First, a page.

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the staR

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the staR

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A star rose in the East . . . or was it the West? Of course, it didn't really rise anywhere, did it? Ah, geocentrism! Ah, egocentrism! Which is more out of touch with reality?

Mrs. Thomlinson came to work ready to dump. She was the school's dumper queen and her students were resigned. She hadn't been laid for several decades and it showed. Not to the kids, of course, they were 3rd graders and they just knew she was their mad woman teacher. "Johnny, SIT down! How many times do I have to tell you people to come into my room like little soldiers? Now let's see if you've forgotten the Pledge of Allegiance." Johnny was frightened and never understood how his play world of friends and games got snuffed out like a match in Mrs. Thomlinson's classroom. But Mrs. T was no fool. She was politically correct around parents and rarely raised her voice past a certain point in the classroom.

"Mary Ann, I just don't understand why you can't color INSIDE the lines. You're a 3rd grader now, my goodness; you're not in the 1st grade. I wonder if you'll EVER learn how to do this!" Mrs. T ruled with sarcasm. The children's parents never dreamed how relentlessly she hacked at their little darling's self esteem and self confidence. She talked to them like a midget army of enemies. She knew she was outnumbered, but was more than up to the challenge to make them pay for her life disappointments-and yet everything she said had a pedagogical spin to it, so it was nearly impossible for the children to explain to anyone (including themselves) how their little wings were being broken by Mrs. T.

Jenny whispered to Tommy, "Gee, she's in a grouchy mood again today, isn't she?" Tommy raised his 'so what else is new' eyebrows and took a deep breath. As the days and weeks progressed in this Stalag 17 for 3rd graders, the children sensed something was wrong and that it had something to do with Mrs. Thomlinson, but that's as far as they could go with it. Mostly, they just suffered and waited for recess and the end of school.

Mrs. T had long since decided that SOMEONE had to be to blame for her vapid existence and children were at the head of the line of least resistance. She hated their innocence and even more she hated their futures, their uncashed checks of adventure and romance, so she took every opportunity to make sure they wouldn't have any.

She did have three cats at home though and always looked forward to returning to them. They slept with her and she bought them a rug covered playhouse. She liked to watch television in her living room while eating TV dinners on a flimsy fold up TV table. In point of fact, her life companion WAS television and she often talked to newscasters while eating and chatting with her cats about sitcoms. The cats seemed to agree with her (at least they never said otherwise) and that pleased her. "Oh, my babies, you're not like those naughty little boys and girls I have to put up with so we can live here, are you?"

And then one day she was 'saved'. She was ripe for it, of course, needing validation for her lack of intimacy with anyone and now she could see the rest of the world as unbelievers not deserving of her consideration. In fact this became her vocation, gossiping with like minded scolders of the human condition.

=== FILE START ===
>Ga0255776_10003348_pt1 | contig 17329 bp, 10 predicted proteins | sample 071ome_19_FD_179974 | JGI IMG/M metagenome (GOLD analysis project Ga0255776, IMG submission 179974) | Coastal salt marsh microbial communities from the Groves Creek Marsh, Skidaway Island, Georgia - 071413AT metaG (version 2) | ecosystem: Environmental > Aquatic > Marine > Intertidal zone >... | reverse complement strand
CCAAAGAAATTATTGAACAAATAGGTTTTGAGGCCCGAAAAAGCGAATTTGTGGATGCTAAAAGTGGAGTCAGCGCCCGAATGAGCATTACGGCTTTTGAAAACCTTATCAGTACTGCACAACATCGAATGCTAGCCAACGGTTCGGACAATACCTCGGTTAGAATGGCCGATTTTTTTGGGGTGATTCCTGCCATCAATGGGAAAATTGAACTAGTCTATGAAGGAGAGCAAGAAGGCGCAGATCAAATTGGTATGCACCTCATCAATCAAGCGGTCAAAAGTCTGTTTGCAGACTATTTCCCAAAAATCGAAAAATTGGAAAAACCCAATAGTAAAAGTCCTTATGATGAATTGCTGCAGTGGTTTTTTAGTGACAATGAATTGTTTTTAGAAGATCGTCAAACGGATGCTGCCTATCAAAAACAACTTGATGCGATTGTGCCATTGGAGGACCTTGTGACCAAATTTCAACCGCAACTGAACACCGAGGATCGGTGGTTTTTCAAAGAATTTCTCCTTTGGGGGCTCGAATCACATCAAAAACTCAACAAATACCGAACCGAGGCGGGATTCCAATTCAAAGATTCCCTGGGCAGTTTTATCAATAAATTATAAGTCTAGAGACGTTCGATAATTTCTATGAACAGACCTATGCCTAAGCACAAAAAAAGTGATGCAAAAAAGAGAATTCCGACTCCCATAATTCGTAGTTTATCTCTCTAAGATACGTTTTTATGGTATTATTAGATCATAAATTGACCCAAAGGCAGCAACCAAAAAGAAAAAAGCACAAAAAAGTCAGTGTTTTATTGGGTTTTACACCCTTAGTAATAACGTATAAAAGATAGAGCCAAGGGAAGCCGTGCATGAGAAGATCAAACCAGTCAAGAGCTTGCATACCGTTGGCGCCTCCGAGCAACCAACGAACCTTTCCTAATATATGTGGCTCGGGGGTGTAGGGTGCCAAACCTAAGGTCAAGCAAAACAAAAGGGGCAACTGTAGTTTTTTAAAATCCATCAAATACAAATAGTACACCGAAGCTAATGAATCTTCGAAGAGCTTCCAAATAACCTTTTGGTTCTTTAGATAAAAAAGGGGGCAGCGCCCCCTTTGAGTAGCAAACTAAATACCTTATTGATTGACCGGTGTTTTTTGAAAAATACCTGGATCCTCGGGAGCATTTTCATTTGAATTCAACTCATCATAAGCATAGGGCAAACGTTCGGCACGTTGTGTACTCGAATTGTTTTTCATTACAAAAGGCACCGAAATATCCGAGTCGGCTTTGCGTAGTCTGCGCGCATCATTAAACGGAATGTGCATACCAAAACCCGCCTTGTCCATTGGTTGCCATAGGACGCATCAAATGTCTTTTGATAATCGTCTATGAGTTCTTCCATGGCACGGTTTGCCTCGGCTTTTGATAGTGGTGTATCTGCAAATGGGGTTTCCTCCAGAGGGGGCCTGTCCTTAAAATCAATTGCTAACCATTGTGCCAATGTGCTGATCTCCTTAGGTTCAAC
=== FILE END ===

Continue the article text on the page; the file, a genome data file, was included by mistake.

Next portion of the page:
Life after this event became more agreeable for Mrs. T, since she now had TWO things to live for, i.e., television and condemning the damned. However her zealotry pushed the righteousness envelope uncomfortably far even for her porky companions (who, like her, were usually overweight), prompting the minister to generously intone, "Even homosexuals and Democrats are God's children too," but Mrs. T was unconvinced.

Finally, she started talking about God in her classroom and how God loves obedient children. She was careful about using the 'hell' word though and managed to find all kinds of ways of suggesting that outside her classroom was an abyss of unimaginable and DESERVED fear and suffering. The children in their innocence gave her the benefit of the doubt about this and had bad dreams accordingly.

In short, Mrs. T was on a roll. She sensed she was getting through to the 3rd graders and her salvation permitted her to demonize the human race. "Many are called, but few are chosen," became her mantra and she shared it with everyone.

But then one day, a new student walked into Mrs. T's world and things got interesting. His name was Billy Brownstone, an amazingly centered little kid who wasn't in the least intimidated by what he immediately sized up as a basket case teacher. All the children's jaws dropped on their desks the moment he piped up he thought Mrs. Thomlinson was nuts after she finished a sermonette about the hell waiting for anyone who didn't subscribe to her designer Ten Commandants.

"You WHAT!" She choked a little as she exclaimed this, causing muffled tittering which she chose to ignore, for the moment, while snapping her face like around it was pulled by a rubber band to glare at Billy.

"No offense," said Billy with composure, "but what you're saying is irrational."

Looooong silence. "I see," she said, "so that's what you think." She said these words to buy time-she might just as well have been reading the ingredients of one of her TV dinners. Billy made no comment and the room collectively held its breath, but the children sensed an 8 year old Galahad had come into their midst.

She too knew a gauntlet had been thrown down and even though she was blind sided by its source, she immediately flipped into fight or flight mode. Billy wasn't being confrontational; he had simply said his say and waited for her next move. Of course, what she WANTED to do was to reach over and manhandle the brat (he deserved it!), but instead she blurted out, "That's not a very nice thing to say, is it?"

Billy countered with, "Well I'm just a little kid, but my parents taught me it's vulgar (she blinked at that word) to say anyone who isn't exactly like you is going to hell."

Clarence and Tommy gaped at each other with their mouths open. Energies reignited in the classroom which had been dead for months and Jenny began to pick her nose openly. Mrs. T didn't notice any of this, concentrating her attention on what she was beginning to suspect was a spawn of the devil. "I see," she said, still too dumbfounded to counter attack.